Supermassive Black Holes: The Extremes of Accretion and Ejection
Tuesday 17th September, 2019
Our speaker for the evening was Dr Andrew Lobban from Keele University who came to talk to us about "Supermassive Black Holes: The Extremes of Accretion and Ejection". He began by saying that he would shortly be leaving Keele University to take up a new post in November as a research fellow with ESA in Madrid, Spain, and then gave us a short introduction to what a black hole is and when the term was first introduced.
He explained that a black hole is an object in space with so much mass that its gravity traps anything that comes near it. This even includes light itself, which is why we cannot "see" a black hole. The term "black hole" was first recorded in a letter published by the clergyman and astronomer John Michell in November 1784.It was not until 1915 that the physicist Karl Schwarzschild, whilst working on a solution to Albert Einstein's equations relating to the Theory of General Relativity, showed that these strange objects could, at least in theory, exist.
The first black hole to be discovered was Cygnus X-1 in 1964 and it is one of the strongest X-ray sources near to Earth. This black hole is actually in orbit around another huge blue star and is pulling material off its partner and forming a disk around itself. The stolen gas and dust gradually spiral in towards the black hole and friction heats it to a point that X-rays are given off. Not all the infalling material is swallowed by the black hole, though, as some of it gains enough momentum to be ejected in two jets perpendicular to the disk. Luckily for Earth, this all happens at a distance of over 6,000 trillion miles away and so we are nowhere near the chaos and hazardous radiation.
Dr Lobban continued by saying a black hole forms when a star that has about 5 times the mass of our Sun runs out of the fuel for its nuclear reactions at its centre. It is this outward pressure generated by the nuclear reactions that stop the star collapsing in on itself as gravity tries to pull the star's material inwards. With nothing to keep the star inflated gravity wins and the material implodes with nothing to stop it, forming an unbelievably dense object where the laws of physics, as we understand them, just break down.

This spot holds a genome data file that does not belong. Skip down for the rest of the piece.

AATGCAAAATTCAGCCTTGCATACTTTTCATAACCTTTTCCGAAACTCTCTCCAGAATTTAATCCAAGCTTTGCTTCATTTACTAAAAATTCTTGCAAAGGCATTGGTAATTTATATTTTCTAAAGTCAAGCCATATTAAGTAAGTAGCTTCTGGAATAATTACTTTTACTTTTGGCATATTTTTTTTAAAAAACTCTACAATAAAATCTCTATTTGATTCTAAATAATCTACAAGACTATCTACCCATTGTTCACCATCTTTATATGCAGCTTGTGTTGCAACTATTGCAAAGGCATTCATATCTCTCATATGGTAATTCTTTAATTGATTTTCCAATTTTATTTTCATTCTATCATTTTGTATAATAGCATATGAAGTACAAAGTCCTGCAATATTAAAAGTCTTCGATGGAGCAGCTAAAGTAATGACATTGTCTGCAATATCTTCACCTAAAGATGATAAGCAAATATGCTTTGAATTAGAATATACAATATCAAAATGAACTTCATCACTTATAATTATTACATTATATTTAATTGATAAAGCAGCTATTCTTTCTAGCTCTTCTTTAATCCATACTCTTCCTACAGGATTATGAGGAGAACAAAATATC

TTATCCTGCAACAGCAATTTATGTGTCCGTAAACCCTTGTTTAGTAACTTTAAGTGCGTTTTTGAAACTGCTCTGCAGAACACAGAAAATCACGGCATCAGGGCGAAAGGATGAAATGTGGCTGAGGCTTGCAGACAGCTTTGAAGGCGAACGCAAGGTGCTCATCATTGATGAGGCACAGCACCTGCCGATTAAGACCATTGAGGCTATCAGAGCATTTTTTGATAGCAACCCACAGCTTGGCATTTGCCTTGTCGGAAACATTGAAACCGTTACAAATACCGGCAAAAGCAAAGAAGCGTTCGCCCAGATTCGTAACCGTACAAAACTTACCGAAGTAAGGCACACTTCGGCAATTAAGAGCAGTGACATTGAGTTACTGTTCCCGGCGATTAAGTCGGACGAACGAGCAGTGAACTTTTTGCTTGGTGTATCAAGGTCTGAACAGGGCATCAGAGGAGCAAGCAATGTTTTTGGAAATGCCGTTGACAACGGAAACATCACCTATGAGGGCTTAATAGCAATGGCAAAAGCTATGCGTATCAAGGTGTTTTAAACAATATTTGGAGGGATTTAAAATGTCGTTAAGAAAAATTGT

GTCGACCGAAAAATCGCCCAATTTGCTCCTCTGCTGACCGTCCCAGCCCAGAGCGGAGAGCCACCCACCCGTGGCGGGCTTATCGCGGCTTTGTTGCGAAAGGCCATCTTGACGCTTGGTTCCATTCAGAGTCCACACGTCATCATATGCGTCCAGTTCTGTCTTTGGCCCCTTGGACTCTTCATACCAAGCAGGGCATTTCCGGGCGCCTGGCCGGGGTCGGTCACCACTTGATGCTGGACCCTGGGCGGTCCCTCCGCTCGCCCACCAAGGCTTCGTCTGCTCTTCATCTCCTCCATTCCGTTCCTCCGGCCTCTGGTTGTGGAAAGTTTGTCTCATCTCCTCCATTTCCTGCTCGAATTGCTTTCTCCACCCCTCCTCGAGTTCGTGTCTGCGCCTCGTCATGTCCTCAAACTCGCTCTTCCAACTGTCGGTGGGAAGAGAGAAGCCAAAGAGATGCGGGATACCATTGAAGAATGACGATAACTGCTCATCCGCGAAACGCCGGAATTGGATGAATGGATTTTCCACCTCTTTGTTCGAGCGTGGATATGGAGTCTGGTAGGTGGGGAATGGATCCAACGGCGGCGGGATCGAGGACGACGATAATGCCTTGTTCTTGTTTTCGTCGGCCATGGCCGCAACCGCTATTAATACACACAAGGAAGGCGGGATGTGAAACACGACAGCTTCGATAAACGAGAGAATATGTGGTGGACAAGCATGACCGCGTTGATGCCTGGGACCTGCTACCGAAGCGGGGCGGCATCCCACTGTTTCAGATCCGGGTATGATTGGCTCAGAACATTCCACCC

He then mentioned that there is a much larger black hole at the centre of our own galaxy, the Milky Way. This has a mass of 4 million times the mass of our own Sun and is known as a supermassive black hole. It was identified and "weighed" by observing the motion of stars hurtling around it as it cannot be seen directly. He added that there are intermediate mass black holes but most are either star-sized or huge ones at the centre of all galaxies.
The latest breakthrough in studying black holes came this year in April when a team of astronomers, using radio telescopes across the world, published the first image of a black hole at the centre of a galaxy named M87. In fact, as the actual black hole is invisible, the image showed an orange doughnut-shaped ring with a black central region. The actual black hole is a much smaller area at the middle of the inner dark area and the orange ring in the image represents the infalling material around the black hole.
This article was written for the club news column of the Stratford Herald. The actual lecture explained the subject at a deeper level.